Illustration: Aïda Amer/Axios

Welcome to our sad, new, distorted reality — the explosion of fake: fake videos, fake people on Facebook, and daily cries of "fake news."

Driving the news: This week we reached a peak fake, with Facebook saying it had deleted 2.2 billion fake accounts in three months, a fake video of Speaker Nancy Pelosi going viral, and Trump going on a fresh "fake news" tear.

  • A Pew survey last year found that two-thirds of tweeted links to popular websites came from non-human users (bots or other automated accounts), per Axios' Neal Rothschild.

Why it matters: This is just a small taste of our unfiltered future. It's only going to get easier to generate fake audio, fake videos and even fake people — and to spread them instantly and virally. 

  • Fake polls, fake experts, fake fundraisers and even fake think tanks are proliferating.

More than half of internet traffic comes from bots, not people, in this astonishing tour of our fake world:

Fake influence has become the result of an internet that's filled with fake measurement and personas:

  • Dozens of content farms and internet hacks make money selling or amplifying fake video views or follower accounts to politicians and influencers.
  • Distorted images can make any crowd size look bigger or smaller than reality.
  • Around the world, fake polls are being set up to distort elections.

The hottest political tactic this cycle is forcing a candidate or politicians to defend themselves against a hoax or fake news story. 

  • On the campaign trail, Mayor Pete Buttigieg was falsely accused of sexual assault by right-wing trolls.
  • Kamala Harris has found herself caught up in a storm of fake news memes questioning her identity and race.

Fake fundraising is becoming easier. The inability to vet real personas online makes it hard to be discerning about how money is transacted on the internet. 

  • A California con man set up bogus websites for Bernie Sanders and Beto O'Rourke to defraud donors, NBC reported in March.

Be smart: Fake reports, fake stories and fake personas have existed on television, radio and print for years. But as the N.Y. Times notes: "Legislators have failed to stay on top of social media platforms, with their billions of hard-to-track users from all over the world."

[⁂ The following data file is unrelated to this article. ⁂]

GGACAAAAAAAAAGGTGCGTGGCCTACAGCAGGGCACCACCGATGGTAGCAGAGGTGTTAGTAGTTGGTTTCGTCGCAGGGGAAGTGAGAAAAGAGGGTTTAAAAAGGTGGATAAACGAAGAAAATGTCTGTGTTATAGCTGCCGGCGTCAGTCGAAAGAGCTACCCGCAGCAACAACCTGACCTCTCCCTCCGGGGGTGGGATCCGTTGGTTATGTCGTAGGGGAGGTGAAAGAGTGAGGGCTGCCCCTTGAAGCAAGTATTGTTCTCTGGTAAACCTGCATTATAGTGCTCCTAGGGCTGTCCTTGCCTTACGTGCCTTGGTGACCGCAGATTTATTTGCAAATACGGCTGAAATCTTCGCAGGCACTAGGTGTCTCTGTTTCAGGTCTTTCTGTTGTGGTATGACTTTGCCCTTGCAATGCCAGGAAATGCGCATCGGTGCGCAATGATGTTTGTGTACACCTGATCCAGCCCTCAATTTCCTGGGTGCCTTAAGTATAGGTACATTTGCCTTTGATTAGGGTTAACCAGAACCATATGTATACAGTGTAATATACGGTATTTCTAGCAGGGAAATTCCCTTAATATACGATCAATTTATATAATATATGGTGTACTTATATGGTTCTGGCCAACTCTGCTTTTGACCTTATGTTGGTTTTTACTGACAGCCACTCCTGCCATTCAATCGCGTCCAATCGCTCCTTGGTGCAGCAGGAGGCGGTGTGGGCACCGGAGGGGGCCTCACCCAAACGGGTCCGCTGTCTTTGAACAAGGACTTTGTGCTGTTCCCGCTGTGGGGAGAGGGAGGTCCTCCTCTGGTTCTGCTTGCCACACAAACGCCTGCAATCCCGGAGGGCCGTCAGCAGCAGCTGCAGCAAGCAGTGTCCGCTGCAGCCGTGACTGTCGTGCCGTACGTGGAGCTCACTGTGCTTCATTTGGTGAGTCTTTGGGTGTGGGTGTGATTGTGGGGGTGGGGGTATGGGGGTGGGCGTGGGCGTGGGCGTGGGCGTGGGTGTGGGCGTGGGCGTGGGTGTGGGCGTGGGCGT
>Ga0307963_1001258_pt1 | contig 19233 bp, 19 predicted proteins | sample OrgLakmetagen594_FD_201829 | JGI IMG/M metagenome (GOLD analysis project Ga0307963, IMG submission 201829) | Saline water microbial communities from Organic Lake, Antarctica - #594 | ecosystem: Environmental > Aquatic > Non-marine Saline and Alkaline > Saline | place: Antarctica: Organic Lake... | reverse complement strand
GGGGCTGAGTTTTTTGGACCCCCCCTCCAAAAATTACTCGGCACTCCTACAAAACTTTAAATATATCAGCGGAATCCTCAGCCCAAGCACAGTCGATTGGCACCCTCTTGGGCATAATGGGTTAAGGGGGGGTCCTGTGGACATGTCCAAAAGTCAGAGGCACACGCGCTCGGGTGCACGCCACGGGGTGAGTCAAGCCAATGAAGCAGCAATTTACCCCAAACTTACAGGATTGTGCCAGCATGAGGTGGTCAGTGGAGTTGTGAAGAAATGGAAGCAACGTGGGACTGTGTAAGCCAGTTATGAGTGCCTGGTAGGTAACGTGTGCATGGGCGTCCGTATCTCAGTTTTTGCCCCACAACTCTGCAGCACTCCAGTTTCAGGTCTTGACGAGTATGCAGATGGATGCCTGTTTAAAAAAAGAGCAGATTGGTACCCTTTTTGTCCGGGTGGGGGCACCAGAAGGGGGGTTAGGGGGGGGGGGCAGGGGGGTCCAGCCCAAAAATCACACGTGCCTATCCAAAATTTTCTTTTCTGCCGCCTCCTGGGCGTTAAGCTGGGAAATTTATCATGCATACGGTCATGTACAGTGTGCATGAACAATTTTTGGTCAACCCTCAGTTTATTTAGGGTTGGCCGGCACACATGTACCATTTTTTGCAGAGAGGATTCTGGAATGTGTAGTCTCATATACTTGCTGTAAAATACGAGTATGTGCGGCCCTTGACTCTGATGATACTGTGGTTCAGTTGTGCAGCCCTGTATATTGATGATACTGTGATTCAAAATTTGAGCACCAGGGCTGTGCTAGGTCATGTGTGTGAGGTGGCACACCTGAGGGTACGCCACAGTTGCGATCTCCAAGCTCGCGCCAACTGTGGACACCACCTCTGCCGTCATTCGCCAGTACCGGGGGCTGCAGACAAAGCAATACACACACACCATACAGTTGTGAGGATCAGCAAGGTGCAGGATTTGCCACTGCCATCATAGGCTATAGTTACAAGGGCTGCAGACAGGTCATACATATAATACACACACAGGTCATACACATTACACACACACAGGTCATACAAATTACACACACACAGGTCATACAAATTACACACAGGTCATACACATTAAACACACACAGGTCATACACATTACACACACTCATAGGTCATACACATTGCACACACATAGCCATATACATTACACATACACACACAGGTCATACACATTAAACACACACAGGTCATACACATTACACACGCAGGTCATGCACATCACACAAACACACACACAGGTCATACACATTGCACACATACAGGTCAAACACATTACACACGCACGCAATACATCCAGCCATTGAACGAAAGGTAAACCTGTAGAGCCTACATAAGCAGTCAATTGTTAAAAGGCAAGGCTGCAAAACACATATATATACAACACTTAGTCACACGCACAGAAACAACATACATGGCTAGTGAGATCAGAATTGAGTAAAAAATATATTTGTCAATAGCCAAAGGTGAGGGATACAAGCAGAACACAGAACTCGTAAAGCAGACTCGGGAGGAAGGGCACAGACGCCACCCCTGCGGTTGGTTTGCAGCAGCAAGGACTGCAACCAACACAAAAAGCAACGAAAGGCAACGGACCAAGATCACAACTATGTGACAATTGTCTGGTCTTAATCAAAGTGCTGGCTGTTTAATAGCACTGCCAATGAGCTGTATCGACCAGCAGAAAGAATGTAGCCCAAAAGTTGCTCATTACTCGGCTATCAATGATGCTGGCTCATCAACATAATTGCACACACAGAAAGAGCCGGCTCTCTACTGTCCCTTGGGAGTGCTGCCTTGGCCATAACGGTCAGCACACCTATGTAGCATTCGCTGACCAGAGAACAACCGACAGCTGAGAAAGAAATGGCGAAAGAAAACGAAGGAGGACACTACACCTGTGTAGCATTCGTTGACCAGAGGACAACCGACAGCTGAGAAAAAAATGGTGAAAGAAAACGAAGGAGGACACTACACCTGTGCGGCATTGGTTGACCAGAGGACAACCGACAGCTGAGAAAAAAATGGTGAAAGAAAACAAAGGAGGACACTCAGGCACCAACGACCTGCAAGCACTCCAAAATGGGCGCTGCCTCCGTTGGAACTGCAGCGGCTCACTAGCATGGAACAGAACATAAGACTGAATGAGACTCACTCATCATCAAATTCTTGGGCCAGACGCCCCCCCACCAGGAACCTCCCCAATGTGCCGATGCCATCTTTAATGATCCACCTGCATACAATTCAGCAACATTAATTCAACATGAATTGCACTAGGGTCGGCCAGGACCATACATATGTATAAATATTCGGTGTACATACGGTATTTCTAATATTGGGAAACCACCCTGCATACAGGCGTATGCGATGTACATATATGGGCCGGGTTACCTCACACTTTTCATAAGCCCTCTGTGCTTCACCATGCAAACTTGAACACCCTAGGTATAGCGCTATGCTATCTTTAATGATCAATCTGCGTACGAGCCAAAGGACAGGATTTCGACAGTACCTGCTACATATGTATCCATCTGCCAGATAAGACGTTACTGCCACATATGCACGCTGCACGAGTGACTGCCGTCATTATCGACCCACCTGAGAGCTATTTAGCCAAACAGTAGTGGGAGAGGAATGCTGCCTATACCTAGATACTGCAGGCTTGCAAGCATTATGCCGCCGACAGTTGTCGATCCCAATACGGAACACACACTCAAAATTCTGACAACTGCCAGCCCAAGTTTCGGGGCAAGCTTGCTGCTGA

What's next: The inevitable result of a fake information universe is real crisis manufactured by fake news.

  • Misinformation about vaccines has led to an alarming number of measles outbreaks.
  • And fake online pharmacies have led to a spike in deaths.

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Trump whisked out of press briefing after shooting outside White House

President Trump was escorted out of a coronavirus press briefing by a Secret Service agent on Monday after law enforcement reportedly shot an armed suspect outside of the White House.

The state of play: Trump returned to the podium approximately ten minutes later and informed reporters that the suspect has been taken to the hospital, but was unable to provide more details. He praised the Secret Services agents and said he feels "very safe" with their protection.

This story is developing. Please check back for updates.

Updated 23 mins ago - Politics & Policy

Coronavirus dashboard

Illustration: Annelise Capossela/Axios

  1. Global: Total confirmed cases as of 5:30 p.m. ET: 19,952,057 — Total deaths: 732,689 — Total recoveries — 12,150,698Map.
  2. U.S.: Total confirmed cases as of 5:30 p.m. ET: 5,074,059 — Total deaths: 163,275 — Total recoveries: 1,656,864 — Total tests: 61,792,571Map.
  3. Politics: House will not hold votes until Sept. 14 unless stimulus deal is reached.
  4. Business: Richer Americans are more comfortable eating out.
  5. Public health: A dual coronavirus and flu threat is set to deliver a winter from hellAt least 48 local public health leaders have quit or been fired during pandemic.
  6. Sports: The cost of kids losing gym class — College football is on the brink.
  7. World: Europe's CDC recommends new restrictions amid "true resurgence in cases."
Updated 47 mins ago - Health

5 states set single-day coronavirus case records last week

Data: Compiled by Axios; Map: Danielle Alberti/Axios

Five states set new highs last week for coronavirus infections recorded in a single day, according to the COVID Tracking Project and state health departments. Only one state — North Dakota — surpassed a record set the previous week.

Why it matters: This is the lowest number of states to see dramatic single-day increases since Axios began tracking weekly highs in June, and marks a continued decrease from late July.